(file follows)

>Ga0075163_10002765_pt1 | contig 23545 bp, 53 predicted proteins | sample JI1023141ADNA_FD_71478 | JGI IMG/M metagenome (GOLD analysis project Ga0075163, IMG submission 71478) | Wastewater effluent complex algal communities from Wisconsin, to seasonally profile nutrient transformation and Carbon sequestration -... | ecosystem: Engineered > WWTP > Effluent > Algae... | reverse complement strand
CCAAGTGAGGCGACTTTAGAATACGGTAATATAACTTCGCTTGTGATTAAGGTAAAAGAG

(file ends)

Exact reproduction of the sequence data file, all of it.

>Ga0075163_10002765_pt1 | contig 23545 bp, 53 predicted proteins | sample JI1023141ADNA_FD_71478 | JGI IMG/M metagenome (GOLD analysis project Ga0075163, IMG submission 71478) | Wastewater effluent complex algal communities from Wisconsin, to seasonally profile nutrient transformation and Carbon sequestration -... | ecosystem: Engineered > WWTP > Effluent > Algae... | reverse complement strand
CCAAGTGAGGCGACTTTAGAATACGGTAATATAACTTCGCTTGTGATTAAGGTAAAAGAG